Trip.com to Implement Work from Home in China

By Lars James Hamer, February 17, 2022

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Trip.com Group will give employees the option to work remotely on certain days of the week from March 1. The move will make the group the first internet company in China to implement a hybrid work model.

The new model will be rolled out to all of the group’s employees, starting with offices on the Chinese mainland.

Implementation of the policy came after trial periods in 2010, 2020 and 2021. The latest data from the 2021 trial shows that 93% of employees felt they used their time more efficiently and 75% reported feeling an improvement in their wellness. 

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Trip.com Group's findings in support for the new hybrid work model. Image via Trip.com

“Hybrid work will profoundly impact the future of work-life balance, with huge potential and advantages,” said James Liang, Chairman of the Board at Trip.com Group. “This is not a reactive measure in response to the pandemic but a proactive decision we are making for our employees based on years of research. Trip.com Group will continue to explore our hybrid work model in the long term and drive global change.”

However, Trip.com Group stated that working from home at fixed times during the week is “subject to management discretion.”

In the aftermath of many countries’ initial COVID-19 outbreak, many companies in the West and other parts of the world encouraged work-from-home and have since continued the practice. China, on the other hand, has largely avoided implementing any work-from-home policies, and recently the brutal 996 work culture has again come under intense scrutiny.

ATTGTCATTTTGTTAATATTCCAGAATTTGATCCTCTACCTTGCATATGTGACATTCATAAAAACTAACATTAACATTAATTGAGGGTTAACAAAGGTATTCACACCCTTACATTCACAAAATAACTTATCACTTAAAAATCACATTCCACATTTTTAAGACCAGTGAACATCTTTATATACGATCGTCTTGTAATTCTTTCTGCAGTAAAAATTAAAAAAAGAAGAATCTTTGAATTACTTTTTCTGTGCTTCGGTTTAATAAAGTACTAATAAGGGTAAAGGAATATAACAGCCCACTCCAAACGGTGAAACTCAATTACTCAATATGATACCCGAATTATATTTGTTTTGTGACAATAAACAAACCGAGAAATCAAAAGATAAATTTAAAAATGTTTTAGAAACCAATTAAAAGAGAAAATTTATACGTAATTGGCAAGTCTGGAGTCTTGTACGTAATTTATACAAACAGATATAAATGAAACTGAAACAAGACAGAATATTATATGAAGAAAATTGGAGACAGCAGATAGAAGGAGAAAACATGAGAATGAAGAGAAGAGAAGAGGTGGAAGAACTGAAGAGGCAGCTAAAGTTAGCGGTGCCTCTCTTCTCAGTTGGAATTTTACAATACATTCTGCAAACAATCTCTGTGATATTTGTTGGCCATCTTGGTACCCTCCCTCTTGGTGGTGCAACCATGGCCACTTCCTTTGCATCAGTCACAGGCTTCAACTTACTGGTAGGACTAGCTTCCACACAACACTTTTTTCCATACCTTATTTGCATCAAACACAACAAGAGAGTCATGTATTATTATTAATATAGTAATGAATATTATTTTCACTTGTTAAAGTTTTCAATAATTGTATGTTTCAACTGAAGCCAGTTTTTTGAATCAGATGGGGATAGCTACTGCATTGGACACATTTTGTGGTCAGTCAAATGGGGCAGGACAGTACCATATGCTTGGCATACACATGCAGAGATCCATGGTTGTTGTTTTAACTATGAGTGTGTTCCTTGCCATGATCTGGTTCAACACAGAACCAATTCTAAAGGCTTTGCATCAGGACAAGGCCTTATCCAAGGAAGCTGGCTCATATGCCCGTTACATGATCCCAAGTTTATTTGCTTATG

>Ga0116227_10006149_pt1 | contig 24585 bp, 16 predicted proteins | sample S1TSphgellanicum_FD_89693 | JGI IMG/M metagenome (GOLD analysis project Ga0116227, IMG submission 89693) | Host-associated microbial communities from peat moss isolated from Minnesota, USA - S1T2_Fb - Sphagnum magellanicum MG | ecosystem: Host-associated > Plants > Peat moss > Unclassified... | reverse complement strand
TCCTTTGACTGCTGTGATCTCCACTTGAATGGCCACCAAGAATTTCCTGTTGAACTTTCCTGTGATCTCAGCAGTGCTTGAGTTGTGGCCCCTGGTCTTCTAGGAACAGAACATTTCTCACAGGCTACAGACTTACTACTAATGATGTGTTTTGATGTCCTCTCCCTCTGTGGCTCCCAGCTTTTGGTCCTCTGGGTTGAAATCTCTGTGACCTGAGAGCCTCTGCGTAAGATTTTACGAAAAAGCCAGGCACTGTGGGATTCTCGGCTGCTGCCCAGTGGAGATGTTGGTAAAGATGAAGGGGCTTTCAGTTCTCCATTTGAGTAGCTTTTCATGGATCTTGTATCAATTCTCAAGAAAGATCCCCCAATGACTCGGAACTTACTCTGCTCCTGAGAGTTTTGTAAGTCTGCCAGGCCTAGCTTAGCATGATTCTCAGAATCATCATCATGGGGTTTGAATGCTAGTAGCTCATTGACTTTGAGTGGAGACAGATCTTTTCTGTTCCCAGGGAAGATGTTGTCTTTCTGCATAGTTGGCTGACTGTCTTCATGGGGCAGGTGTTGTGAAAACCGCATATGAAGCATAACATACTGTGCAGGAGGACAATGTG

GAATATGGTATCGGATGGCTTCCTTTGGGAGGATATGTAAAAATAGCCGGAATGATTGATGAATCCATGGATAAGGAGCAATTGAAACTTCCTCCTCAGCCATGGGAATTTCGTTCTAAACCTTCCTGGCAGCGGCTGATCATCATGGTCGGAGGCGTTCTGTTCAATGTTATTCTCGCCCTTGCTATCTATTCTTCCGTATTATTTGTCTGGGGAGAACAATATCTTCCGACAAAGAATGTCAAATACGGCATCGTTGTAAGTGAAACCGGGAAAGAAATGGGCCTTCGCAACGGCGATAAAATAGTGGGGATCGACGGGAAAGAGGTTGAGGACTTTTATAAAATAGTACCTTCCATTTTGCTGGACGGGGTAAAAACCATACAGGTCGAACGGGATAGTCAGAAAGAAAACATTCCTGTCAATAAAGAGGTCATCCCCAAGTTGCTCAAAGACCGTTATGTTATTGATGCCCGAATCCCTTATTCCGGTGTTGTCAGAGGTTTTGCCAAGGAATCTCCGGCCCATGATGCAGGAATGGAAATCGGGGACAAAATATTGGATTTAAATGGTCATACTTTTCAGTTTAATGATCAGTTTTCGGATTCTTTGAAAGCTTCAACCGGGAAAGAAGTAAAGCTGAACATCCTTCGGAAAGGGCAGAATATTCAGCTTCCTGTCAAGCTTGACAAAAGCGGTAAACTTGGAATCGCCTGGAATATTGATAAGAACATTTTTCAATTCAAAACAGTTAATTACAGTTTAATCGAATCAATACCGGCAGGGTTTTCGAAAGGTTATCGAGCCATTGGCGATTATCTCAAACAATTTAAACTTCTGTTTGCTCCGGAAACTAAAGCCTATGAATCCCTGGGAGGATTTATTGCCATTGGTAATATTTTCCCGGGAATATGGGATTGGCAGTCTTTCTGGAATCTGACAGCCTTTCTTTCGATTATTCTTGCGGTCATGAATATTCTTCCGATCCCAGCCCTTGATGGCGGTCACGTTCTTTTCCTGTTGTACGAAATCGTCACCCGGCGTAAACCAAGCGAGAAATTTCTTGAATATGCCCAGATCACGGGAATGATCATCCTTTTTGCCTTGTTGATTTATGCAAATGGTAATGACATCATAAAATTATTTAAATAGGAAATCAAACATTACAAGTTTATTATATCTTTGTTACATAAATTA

The 996-work system refers to employees who work from 9am-9pm six days a week. Earlier this month a 25-year-old Bilibili employee died of a brain hemorrhage. A hashtag which trended on Weibo started by his colleagues claimed his death was related to overwork. Bilibili denies such claims.

The case bears similarities with the death of a tech worker at ecommerce group Pinduoduo in December 2020. A 22-year-old employee collapsed at 1.30am while walking home from work in the city of Urumqi. Many netizens were quick to criticize Pinduoduo's handling of the case. 

READ MORE: Death of Tech Worker Renews Concerns Over '996' Work Culture

Previously, Alibaba founder Jack Ma came out in support of the 996 system. The brutal work regime is common amongst China’s big technology firms. 

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Jack Ma. Image via Weibo/@张化学

Last year, the Chinese government stepped in to regulate the 996 culture, deeming the practice illegal. According to Chinese law, a standard workday is eight hours long and the maximum number of hours one can work per week is 44. Any work beyond that constitutes over time, and should be paid accordingly.

However, this is not being enforced. Little to no punishments are being imposed on employers that force workers to work such long hours. Within companies themselves, there is a culture that to get ahead of your fellow employees and be in contention of a raise or promotion, you have to work longer hours than them.

Last year, the Chinese government imposed strict regulations on after-school training centers. The move was implemented not only to reduce pressure on children, but to also decrease the financial burden sending their kids to training centers put on parents.

READ MORE: China's After School Training Centers are Struggling to Survive

Some said the move was implemented to encourage more people to start a family after last year’s census found that fewer Chinese people were having children than before.

Should the government want to encourage more people to start a family, it might be worth implementing tougher restrictions on the 996 culture, which destroys any possibility of a work-life balance.


[Cover image via Weibo/@热门生活头条榜]

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